Sharing newspaper PDFs on social media illegal, say lawyers | India News


NEW DELHI: Is your daily newspaper coming to you as a WhatsApp forward in one of your many groups? It’s time to stop downloading it because not only is it unethical, it’s also illegal.
Newspapers are the copyright owners of e-papers and all of its content, and any attempt to copy and circulate the e-papers on social media or apps is a violation of the Copyright Act, say lawyers. These copies are often in PDF format and are wrongly shown as an official offering from the newspaper. According to industry experts, these may contain fake news, may be doctored and give rise to a multitude of legal issues.
Senior lawyer Chander Lall said this was a clear case of violation of Copyright Act. “In my opinion sending mass WhatsApp forwards, or uploading third party content on your website to get clicks is not personal or private use. The act gives the newspaper the exclusive right to reproduce and store the work and every other user who is downloading the newspaper or enabling it is in infringement of the law,” he said.

The piracy of e-papers came in for criticism from the Indian Newspaper Society (INS), the apex body for print publications, which raised concerns that this will hit subscription revenue besides exacerbating the problem of fake news.
Several publishers have also criticised the practice. M V Shreyams Kumar, joint managing director Mathrubhumi, said downloading and distributing PDFs by a third party was a serious matter. “Content is created by organisations with a lot of investment in terms of manpower resource and technology. There is a lot of hard work put in especially during the pandemic. Instead people are able to access e-paper without subscribing to it. It raises the danger of fake news because we do not know how the content has been altered.”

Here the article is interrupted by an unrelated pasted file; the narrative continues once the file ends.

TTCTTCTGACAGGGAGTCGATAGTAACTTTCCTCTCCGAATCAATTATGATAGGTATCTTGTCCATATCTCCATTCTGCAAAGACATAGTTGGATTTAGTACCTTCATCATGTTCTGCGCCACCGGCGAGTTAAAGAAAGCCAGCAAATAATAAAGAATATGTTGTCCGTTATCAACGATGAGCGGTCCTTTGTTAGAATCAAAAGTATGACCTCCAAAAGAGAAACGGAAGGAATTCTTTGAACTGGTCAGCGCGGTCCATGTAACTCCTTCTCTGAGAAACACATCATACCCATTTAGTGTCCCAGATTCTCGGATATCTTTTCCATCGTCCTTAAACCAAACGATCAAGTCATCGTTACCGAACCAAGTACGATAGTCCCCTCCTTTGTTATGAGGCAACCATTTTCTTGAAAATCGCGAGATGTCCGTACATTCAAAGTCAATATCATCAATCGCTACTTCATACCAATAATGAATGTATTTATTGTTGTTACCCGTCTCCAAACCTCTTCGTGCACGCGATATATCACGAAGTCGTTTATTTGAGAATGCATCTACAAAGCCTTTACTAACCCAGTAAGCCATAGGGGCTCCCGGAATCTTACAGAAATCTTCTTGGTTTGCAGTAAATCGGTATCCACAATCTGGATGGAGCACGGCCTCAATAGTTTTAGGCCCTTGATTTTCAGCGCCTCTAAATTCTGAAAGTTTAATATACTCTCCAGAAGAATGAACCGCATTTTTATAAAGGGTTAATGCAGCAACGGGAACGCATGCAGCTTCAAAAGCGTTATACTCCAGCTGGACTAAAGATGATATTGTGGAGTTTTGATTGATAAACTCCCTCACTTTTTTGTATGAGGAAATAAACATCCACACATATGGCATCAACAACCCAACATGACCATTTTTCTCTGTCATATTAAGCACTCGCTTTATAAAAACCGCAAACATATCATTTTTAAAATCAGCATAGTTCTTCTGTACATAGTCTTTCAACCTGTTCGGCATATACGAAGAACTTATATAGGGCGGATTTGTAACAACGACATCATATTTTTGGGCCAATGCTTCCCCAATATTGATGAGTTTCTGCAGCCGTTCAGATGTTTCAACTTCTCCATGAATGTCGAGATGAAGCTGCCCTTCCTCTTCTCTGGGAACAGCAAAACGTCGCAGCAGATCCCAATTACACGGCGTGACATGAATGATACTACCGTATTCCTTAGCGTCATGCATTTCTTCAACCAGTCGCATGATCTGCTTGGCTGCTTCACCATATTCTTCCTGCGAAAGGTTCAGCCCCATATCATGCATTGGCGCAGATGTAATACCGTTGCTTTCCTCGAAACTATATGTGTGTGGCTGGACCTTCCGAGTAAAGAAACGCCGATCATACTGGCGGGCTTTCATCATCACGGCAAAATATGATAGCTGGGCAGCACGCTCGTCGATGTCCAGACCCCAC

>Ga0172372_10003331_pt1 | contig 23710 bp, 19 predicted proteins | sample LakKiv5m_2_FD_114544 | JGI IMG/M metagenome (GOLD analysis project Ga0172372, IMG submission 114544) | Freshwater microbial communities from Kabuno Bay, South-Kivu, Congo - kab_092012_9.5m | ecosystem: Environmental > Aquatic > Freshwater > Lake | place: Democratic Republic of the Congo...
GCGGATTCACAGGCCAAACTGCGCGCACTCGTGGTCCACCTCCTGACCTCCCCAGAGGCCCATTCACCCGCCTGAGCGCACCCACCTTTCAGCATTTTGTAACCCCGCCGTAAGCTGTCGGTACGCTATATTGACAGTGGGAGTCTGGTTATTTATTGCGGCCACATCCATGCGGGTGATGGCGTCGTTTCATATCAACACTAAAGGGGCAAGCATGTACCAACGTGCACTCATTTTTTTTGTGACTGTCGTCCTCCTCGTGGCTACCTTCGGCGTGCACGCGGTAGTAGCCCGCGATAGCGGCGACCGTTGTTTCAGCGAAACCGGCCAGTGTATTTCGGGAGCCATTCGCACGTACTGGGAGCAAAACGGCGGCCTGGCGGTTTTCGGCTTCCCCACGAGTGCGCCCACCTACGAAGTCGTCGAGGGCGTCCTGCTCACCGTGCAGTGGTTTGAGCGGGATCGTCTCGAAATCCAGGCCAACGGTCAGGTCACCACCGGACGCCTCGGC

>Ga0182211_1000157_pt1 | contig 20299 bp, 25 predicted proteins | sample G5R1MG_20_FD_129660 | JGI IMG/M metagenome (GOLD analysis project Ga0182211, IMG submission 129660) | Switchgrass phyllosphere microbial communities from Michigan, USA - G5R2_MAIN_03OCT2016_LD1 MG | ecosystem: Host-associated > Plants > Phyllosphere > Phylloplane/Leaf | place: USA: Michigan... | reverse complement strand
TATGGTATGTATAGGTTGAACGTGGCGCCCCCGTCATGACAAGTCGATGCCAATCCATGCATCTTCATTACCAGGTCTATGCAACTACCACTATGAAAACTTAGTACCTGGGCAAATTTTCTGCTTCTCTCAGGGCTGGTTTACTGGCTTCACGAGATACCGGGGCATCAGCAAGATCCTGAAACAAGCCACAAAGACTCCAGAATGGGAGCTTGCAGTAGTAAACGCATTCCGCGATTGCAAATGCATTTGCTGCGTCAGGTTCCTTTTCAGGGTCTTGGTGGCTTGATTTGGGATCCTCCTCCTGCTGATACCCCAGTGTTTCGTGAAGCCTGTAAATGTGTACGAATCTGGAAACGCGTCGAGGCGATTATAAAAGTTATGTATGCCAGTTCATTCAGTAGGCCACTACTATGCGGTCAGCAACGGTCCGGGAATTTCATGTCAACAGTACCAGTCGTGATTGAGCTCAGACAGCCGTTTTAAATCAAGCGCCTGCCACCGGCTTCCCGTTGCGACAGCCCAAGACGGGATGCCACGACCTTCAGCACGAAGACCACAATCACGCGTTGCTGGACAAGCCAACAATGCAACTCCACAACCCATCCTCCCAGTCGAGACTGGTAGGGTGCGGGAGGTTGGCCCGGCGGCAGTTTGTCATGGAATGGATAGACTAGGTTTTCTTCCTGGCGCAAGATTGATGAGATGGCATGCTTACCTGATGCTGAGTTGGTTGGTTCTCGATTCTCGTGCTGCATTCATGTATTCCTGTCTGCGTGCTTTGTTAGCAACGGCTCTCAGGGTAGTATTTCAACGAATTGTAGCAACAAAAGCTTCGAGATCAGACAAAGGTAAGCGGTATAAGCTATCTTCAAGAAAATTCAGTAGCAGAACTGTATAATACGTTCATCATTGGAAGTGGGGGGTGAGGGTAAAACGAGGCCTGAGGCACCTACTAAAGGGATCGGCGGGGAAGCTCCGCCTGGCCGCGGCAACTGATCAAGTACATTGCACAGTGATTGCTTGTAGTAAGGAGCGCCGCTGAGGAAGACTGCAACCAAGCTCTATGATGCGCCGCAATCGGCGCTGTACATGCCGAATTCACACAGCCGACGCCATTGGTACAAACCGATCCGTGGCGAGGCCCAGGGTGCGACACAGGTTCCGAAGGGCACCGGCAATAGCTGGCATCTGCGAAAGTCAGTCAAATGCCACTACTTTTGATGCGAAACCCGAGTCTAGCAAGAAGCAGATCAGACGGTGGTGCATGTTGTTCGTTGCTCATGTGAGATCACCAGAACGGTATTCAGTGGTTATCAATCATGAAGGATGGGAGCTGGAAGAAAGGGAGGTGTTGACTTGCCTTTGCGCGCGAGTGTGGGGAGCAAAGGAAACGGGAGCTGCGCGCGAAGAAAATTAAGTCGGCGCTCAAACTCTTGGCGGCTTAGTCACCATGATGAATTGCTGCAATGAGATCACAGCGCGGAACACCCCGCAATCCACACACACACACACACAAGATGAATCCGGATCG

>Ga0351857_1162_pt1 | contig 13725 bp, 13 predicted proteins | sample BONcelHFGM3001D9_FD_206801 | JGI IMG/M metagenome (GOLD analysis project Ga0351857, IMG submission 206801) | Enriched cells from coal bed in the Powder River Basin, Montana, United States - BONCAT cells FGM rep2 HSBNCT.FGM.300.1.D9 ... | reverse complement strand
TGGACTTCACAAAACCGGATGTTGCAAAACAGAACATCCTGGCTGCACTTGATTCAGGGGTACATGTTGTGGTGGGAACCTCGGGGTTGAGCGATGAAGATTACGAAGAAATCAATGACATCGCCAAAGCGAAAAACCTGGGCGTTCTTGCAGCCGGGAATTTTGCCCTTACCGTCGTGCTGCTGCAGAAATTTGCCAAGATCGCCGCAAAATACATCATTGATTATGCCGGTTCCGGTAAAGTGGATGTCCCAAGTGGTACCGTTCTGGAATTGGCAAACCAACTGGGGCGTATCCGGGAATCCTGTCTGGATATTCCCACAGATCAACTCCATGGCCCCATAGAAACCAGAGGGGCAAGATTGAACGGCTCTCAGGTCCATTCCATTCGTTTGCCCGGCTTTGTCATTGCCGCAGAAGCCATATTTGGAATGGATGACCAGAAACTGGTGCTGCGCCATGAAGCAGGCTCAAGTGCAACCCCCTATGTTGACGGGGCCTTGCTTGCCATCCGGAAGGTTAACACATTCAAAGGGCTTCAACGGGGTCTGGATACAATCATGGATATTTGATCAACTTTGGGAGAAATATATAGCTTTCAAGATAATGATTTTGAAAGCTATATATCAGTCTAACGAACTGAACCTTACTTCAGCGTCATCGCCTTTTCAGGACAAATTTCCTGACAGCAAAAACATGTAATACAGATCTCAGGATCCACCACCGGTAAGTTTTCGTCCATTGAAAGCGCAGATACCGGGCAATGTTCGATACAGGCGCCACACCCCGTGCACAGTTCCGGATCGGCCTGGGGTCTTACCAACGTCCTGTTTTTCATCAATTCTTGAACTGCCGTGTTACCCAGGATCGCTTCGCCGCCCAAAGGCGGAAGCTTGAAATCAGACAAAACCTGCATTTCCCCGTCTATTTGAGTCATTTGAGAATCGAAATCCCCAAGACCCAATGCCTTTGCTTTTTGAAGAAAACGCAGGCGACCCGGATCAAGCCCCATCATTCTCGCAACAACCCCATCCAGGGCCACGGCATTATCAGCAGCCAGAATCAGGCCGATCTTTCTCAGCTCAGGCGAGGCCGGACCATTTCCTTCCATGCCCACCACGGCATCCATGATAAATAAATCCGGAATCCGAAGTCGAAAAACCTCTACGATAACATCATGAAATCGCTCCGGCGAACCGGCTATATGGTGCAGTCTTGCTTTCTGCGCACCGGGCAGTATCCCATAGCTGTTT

Shivendra Gupta, Business Standard VP, said, “This dissemination in the form of PDFs hurts the industry. Unfortunately, at present there is no technology to stop this. But there needs to be a social contract between the reader and publisher that people should pay for the content that has been produced at great cost.”
Senior Supreme Court lawyer Pavan Duggal said that there are several legal and policy issues involved. “If a digital edition is being circulated without the permission of the owner it is a violation of the Copyright act as well as the Information Technology act section 43 which clearly says that if any attempt is made to destroy, delete or alter any information residing in a computer resource, or diminish its value or utility, it is illegal. The person will be liable to pay damages by way of compensation to the person so affected. I can understand it is being done in public interest but the law does not grant exemption on that basis.”
Recently, the Delhi high court has held in the case filed against messaging app Telegram by Jagran Prakashan that copying e-papers causes irreparable loss, and ordered that unauthorised dissemination be stopped.



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